The Oslo state of mind underestimated the potency of the deeply-rooted 1,400 year old fundamentals of the real Middle East, which are sweeping the combusting Arab Street in Tunisia, Libya, Egypt, Yemen, Bahrain, Syria and other Arab countries: violent unpredictability, uncertainty, unreliability, instability and shifty regimes and policies; religious, ethnic, ideological and geographic fragmentation; violent intolerance toward other Muslims and the “infidel;” no freedom of speech, religion, press and association and no gender equality; no intra-Arab comprehensive peace and no compliance with most intra-Arab agreements, which are tenuous in nature.
Has Oslo transformed Israel and the Palestinians?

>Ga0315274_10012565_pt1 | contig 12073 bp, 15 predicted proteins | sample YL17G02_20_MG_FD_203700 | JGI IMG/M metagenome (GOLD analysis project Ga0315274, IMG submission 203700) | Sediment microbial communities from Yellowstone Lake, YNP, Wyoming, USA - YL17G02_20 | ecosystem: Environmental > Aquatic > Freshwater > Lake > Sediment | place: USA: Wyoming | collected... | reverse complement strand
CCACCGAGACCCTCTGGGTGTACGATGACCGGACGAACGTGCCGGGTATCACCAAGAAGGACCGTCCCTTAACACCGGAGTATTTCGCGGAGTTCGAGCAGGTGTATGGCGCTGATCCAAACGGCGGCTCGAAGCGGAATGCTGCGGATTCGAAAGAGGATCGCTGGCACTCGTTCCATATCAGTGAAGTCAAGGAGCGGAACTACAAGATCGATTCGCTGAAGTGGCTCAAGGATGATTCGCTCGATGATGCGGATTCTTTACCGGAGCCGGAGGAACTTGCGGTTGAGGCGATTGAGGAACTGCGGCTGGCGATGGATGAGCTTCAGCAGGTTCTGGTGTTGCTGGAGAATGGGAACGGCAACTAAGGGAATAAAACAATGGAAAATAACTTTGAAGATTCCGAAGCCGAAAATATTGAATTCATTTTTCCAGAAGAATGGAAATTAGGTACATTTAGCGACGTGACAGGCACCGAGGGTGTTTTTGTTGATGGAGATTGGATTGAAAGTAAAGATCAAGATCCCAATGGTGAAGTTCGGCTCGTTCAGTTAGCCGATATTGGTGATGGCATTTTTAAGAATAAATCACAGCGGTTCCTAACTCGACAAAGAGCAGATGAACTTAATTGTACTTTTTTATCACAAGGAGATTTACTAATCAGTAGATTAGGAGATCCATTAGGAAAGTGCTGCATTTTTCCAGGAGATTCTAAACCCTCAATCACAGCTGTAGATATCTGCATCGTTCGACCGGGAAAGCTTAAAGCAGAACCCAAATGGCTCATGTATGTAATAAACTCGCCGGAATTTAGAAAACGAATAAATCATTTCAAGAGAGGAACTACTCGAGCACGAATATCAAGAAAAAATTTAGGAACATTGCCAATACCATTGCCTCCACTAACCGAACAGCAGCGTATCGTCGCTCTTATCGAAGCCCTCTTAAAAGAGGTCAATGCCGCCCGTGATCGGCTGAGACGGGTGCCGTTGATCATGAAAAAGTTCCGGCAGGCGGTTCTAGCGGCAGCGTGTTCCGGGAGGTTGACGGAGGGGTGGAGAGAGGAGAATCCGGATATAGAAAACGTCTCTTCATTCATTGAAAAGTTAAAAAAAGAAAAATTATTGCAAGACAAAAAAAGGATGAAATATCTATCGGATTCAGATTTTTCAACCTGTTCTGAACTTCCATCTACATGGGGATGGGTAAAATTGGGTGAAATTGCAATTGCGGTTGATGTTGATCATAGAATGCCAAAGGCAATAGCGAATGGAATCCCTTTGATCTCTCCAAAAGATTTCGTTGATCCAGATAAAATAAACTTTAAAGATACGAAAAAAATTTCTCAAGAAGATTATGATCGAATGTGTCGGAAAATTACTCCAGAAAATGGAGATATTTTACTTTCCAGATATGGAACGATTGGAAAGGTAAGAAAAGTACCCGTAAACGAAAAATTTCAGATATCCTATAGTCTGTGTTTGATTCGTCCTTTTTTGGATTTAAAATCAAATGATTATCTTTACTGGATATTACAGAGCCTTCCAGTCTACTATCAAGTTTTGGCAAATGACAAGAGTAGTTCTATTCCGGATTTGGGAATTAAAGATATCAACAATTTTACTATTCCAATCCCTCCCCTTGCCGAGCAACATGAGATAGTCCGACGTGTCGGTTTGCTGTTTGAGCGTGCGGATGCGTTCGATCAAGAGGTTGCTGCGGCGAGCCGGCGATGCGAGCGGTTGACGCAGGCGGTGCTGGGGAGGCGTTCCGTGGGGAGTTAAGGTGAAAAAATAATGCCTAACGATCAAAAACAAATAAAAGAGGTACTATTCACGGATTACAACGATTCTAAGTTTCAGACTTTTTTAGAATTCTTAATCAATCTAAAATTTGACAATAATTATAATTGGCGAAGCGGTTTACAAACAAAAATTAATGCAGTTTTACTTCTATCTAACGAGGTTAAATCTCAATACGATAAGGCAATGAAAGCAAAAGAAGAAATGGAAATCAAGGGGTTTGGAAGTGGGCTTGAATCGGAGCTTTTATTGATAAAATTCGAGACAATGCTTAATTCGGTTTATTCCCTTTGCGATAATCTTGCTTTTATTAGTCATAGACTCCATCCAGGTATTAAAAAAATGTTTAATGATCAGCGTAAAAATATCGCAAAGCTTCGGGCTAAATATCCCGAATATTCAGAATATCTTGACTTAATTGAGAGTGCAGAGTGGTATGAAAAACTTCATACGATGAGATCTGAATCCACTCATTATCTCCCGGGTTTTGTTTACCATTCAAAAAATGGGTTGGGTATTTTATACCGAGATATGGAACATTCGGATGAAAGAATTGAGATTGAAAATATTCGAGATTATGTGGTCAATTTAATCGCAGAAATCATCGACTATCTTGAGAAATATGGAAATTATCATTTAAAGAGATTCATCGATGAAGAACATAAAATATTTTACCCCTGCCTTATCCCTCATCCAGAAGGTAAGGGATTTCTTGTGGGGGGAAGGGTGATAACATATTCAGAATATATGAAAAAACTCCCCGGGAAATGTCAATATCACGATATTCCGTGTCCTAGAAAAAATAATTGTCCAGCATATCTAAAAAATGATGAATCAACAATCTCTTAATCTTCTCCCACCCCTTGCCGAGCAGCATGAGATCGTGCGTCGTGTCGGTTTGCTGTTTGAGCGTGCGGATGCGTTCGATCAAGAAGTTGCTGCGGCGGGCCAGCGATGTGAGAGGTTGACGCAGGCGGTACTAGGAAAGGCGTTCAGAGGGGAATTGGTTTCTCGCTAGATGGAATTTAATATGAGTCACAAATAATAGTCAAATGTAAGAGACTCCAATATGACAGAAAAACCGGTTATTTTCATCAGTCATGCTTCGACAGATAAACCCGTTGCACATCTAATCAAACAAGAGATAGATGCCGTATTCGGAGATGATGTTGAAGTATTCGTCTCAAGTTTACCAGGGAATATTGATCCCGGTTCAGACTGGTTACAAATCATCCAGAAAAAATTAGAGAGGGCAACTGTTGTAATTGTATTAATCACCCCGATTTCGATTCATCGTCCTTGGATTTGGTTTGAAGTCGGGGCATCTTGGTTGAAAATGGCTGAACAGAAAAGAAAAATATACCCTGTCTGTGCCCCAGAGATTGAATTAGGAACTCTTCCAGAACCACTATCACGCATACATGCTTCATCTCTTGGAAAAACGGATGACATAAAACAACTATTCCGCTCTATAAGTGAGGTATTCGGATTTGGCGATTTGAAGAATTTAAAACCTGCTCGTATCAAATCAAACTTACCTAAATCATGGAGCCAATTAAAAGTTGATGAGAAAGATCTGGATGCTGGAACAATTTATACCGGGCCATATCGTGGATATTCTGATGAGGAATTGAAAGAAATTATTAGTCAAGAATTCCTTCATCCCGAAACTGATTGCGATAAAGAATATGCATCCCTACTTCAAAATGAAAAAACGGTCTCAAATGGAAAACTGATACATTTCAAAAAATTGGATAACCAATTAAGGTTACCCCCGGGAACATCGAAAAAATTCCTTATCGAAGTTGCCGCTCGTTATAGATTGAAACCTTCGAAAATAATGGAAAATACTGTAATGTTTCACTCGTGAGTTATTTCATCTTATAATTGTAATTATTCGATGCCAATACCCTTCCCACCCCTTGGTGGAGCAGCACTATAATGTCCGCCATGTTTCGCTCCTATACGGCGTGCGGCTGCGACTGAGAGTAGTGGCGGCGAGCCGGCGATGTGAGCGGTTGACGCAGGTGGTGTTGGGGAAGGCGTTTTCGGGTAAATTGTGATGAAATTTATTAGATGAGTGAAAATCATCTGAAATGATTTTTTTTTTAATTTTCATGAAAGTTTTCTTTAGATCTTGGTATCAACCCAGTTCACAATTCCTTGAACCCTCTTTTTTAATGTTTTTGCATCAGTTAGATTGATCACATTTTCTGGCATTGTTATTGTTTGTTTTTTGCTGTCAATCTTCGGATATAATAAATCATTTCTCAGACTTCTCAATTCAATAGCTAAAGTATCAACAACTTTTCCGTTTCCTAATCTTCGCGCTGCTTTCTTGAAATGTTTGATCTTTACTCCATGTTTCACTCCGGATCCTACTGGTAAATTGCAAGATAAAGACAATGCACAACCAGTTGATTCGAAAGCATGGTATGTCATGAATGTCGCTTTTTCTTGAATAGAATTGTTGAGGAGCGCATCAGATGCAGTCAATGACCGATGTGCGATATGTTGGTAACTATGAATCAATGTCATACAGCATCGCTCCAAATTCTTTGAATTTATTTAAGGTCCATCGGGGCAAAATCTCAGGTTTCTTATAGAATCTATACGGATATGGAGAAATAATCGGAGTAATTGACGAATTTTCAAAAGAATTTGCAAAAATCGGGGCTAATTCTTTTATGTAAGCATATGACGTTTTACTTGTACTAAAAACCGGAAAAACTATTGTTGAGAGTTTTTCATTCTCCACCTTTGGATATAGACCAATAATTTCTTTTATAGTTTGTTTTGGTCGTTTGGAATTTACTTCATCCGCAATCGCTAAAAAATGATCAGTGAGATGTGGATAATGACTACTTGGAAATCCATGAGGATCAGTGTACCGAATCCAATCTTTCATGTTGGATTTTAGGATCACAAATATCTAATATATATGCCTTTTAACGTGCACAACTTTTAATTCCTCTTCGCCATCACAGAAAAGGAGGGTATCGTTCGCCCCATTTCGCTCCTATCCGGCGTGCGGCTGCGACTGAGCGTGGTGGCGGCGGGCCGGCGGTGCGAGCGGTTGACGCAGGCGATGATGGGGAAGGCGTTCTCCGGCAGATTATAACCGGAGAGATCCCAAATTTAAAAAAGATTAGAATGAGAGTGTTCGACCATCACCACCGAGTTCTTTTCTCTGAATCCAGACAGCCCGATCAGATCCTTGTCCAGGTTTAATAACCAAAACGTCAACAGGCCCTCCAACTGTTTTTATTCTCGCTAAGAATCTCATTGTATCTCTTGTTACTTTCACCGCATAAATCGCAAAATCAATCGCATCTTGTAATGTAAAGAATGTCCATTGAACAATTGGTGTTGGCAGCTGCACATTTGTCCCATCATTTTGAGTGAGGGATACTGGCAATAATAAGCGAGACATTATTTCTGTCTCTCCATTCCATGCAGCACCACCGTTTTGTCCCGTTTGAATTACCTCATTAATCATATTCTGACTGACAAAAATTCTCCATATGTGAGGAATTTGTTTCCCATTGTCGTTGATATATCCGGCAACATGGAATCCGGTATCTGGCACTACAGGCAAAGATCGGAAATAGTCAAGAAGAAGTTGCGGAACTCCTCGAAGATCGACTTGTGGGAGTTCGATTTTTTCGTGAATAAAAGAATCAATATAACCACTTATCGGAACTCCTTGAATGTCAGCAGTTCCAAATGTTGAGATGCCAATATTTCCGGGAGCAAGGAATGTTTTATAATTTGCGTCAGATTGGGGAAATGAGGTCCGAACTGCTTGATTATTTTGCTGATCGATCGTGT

Ariel University’s Dr. Yuval Arnon-Ohanna, formerly with the Mossad and one of Israel’s leading experts on the Palestinian issue, documented in Line of Furrow and Fire– the conflict for the Land of Israel, 1860-2013 (Achiasaf Publishing, 2013) that the 1993 Oslo Accord snatched the PLO from the jaws of oblivion. Arab regimes severed financial assistance to – and most contacts with – the PLO, due to the PLO’s collaboration with Iraq’s 1990 invasion of Kuwait. The US suspended its dialogue with the PLO in 1990. The 1st Intifadah – wave of Palestinian terrorism – was largely subdued by Israel in 1991. The PLO lost two key co-founders, Khalil al-Wazir (1988) and Salah al-Khalaf (1991). Its popularity, among Palestinians, was significantly marred by corruption and embezzlement, attributed primarily to Arafat and his wife, Suha, Mahmoud Abbas and his sons, Yasser and Tareq, Arafat’s financial advisor, Muhammad Rashid, and the Tsumud (steadfastness) Fund. The Oslo Accord resuscitated the PLO, which still oversees the Palestinian Authority, legally and operationally.